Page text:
Note that I said “a part” of a backup strategy.
Become a Patron of Ask Leo! and go ad-free!
Why only part?
SyncToy only copies the data files that you tell it to copy. No more and no less. For instance, you can’t use SyncToy to backup Windows itself.
And in this case, SyncToy only runs when you tell it to do so. It’s possible to schedule it using Windows, but scheduling is not part of the utility itself.
Making backup files or backup copies of files can be a very useful part of a backup strategy.
A utility like SyncToy can bundle up a number of manual steps into a single run of the program. Say you work on documents in My Documents. You can have SyncToy automatically copy anything that changed to another folder on some other drive. It may be your external backup drive; but after setting it up, you have to remember to run SyncToy or walk through the steps to schedule it using Windows Task Scheduler.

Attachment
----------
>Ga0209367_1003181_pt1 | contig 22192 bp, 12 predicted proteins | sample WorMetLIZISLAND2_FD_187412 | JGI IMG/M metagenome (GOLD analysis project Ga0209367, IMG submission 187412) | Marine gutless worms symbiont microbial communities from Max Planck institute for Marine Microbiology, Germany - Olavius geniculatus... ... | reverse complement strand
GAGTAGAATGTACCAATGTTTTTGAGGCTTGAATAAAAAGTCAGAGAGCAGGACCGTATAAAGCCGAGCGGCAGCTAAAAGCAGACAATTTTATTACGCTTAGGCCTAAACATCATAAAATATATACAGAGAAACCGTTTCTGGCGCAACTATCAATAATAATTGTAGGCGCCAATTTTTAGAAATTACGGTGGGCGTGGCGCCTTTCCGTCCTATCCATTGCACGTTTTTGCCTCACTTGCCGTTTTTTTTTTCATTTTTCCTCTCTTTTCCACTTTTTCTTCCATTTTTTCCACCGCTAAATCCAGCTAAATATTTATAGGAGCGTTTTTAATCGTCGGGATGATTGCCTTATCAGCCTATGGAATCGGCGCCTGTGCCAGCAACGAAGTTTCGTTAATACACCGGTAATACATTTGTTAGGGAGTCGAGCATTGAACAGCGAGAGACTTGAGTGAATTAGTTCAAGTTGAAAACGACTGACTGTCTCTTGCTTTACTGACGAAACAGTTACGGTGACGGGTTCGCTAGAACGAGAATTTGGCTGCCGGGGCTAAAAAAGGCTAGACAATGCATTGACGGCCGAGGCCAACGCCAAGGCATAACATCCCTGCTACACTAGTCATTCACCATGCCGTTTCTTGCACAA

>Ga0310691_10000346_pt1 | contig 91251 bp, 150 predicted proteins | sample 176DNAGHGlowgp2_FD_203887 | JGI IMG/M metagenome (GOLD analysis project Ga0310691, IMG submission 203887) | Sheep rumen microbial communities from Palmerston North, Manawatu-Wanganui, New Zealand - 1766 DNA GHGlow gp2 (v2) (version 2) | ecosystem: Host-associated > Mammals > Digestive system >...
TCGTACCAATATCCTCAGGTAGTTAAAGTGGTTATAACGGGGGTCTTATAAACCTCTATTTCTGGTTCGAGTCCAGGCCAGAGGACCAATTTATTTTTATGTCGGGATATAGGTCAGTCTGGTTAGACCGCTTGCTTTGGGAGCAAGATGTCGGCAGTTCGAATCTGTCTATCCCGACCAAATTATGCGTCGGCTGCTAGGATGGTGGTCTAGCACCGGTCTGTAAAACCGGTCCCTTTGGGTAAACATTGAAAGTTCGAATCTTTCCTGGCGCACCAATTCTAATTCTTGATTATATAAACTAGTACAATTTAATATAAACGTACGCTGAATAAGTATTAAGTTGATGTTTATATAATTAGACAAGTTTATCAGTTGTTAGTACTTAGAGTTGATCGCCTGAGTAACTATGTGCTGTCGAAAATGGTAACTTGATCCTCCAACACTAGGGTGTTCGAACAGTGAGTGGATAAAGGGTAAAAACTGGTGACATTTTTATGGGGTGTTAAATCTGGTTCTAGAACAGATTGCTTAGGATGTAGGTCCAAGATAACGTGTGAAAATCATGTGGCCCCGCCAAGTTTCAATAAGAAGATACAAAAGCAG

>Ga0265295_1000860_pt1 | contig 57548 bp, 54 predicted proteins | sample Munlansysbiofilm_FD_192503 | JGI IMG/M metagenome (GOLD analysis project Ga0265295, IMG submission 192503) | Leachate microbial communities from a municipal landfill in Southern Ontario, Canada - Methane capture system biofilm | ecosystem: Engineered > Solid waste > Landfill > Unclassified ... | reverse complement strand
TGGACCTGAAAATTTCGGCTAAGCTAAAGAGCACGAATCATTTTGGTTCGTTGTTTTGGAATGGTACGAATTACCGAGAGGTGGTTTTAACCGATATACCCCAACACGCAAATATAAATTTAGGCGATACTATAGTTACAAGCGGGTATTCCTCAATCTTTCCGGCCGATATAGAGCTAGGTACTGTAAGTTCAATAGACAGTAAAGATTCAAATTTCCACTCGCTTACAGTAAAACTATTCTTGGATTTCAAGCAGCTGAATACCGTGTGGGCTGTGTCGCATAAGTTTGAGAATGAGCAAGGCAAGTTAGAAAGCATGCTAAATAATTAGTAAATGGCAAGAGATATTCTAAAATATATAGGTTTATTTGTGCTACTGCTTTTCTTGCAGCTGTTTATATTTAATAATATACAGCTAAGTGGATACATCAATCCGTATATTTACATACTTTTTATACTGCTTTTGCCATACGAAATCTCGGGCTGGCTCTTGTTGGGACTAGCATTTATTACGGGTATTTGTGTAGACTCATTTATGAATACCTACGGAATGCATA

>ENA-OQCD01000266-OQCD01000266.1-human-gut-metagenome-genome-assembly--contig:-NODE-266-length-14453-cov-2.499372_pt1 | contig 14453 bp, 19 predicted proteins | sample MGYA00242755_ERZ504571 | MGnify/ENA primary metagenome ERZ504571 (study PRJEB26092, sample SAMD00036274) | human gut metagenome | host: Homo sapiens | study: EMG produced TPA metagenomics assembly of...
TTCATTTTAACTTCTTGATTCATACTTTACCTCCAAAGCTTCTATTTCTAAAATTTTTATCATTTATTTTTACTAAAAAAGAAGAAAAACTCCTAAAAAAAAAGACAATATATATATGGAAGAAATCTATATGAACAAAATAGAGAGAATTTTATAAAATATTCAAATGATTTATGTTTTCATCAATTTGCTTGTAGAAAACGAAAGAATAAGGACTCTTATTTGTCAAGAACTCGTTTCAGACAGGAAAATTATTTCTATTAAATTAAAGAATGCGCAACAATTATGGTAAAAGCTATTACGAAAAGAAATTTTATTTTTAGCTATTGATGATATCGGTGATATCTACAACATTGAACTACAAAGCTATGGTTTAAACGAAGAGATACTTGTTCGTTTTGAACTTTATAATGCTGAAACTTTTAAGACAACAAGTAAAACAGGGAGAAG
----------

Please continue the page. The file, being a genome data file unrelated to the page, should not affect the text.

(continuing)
As long as you realize what you are and are not backing up, and when you are and are not backing it up, tools like SyncToy are great. As a matter of fact, they’re so great that years ago, I actually wrote my own command line utility that is very similar. And it’s something that I continue to use to this day.